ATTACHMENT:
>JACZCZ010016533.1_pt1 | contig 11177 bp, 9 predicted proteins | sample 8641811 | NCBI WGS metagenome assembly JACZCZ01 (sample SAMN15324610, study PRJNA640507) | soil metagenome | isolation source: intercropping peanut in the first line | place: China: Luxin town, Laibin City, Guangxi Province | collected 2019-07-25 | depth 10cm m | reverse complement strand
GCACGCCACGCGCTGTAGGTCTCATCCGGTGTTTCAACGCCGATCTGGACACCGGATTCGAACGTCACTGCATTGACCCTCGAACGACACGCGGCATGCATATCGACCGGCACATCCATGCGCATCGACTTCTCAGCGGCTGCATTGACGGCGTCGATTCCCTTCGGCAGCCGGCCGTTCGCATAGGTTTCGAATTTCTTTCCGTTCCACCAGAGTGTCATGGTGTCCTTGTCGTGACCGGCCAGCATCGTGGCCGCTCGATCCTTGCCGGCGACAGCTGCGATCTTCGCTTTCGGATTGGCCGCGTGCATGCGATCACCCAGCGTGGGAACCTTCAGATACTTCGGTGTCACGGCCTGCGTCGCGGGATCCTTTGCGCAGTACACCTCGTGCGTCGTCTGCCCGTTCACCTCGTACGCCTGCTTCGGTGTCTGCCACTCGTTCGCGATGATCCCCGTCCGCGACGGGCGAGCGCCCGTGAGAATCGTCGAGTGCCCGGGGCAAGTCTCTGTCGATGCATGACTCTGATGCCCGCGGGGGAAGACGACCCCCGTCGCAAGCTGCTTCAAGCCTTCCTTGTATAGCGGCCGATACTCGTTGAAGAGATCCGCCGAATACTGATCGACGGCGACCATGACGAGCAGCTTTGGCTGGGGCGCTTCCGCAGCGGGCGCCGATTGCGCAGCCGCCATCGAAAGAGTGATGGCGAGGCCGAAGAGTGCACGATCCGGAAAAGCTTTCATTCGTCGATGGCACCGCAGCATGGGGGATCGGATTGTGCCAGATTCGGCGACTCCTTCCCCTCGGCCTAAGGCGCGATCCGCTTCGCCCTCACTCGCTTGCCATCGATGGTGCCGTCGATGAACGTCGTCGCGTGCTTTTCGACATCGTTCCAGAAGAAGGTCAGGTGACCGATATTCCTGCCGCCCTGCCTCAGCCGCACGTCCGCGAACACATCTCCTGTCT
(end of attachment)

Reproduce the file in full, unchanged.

>JACZCZ010016533.1_pt1 | contig 11177 bp, 9 predicted proteins | sample 8641811 | NCBI WGS metagenome assembly JACZCZ01 (sample SAMN15324610, study PRJNA640507) | soil metagenome | isolation source: intercropping peanut in the first line | place: China: Luxin town, Laibin City, Guangxi Province | collected 2019-07-25 | depth 10cm m | reverse complement strand
GCACGCCACGCGCTGTAGGTCTCATCCGGTGTTTCAACGCCGATCTGGACACCGGATTCGAACGTCACTGCATTGACCCTCGAACGACACGCGGCATGCATATCGACCGGCACATCCATGCGCATCGACTTCTCAGCGGCTGCATTGACGGCGTCGATTCCCTTCGGCAGCCGGCCGTTCGCATAGGTTTCGAATTTCTTTCCGTTCCACCAGAGTGTCATGGTGTCCTTGTCGTGACCGGCCAGCATCGTGGCCGCTCGATCCTTGCCGGCGACAGCTGCGATCTTCGCTTTCGGATTGGCCGCGTGCATGCGATCACCCAGCGTGGGAACCTTCAGATACTTCGGTGTCACGGCCTGCGTCGCGGGATCCTTTGCGCAGTACACCTCGTGCGTCGTCTGCCCGTTCACCTCGTACGCCTGCTTCGGTGTCTGCCACTCGTTCGCGATGATCCCCGTCCGCGACGGGCGAGCGCCCGTGAGAATCGTCGAGTGCCCGGGGCAAGTCTCTGTCGATGCATGACTCTGATGCCCGCGGGGGAAGACGACCCCCGTCGCAAGCTGCTTCAAGCCTTCCTTGTATAGCGGCCGATACTCGTTGAAGAGATCCGCCGAATACTGATCGACGGCGACCATGACGAGCAGCTTTGGCTGGGGCGCTTCCGCAGCGGGCGCCGATTGCGCAGCCGCCATCGAAAGAGTGATGGCGAGGCCGAAGAGTGCACGATCCGGAAAAGCTTTCATTCGTCGATGGCACCGCAGCATGGGGGATCGGATTGTGCCAGATTCGGCGACTCCTTCCCCTCGGCCTAAGGCGCGATCCGCTTCGCCCTCACTCGCTTGCCATCGATGGTGCCGTCGATGAACGTCGTCGCGTGCTTTTCGACATCGTTCCAGAAGAAGGTCAGGTGACCGATATTCCTGCCGCCCTGCCTCAGCCGCACGTCCGCGAACACATCTCCTGTCT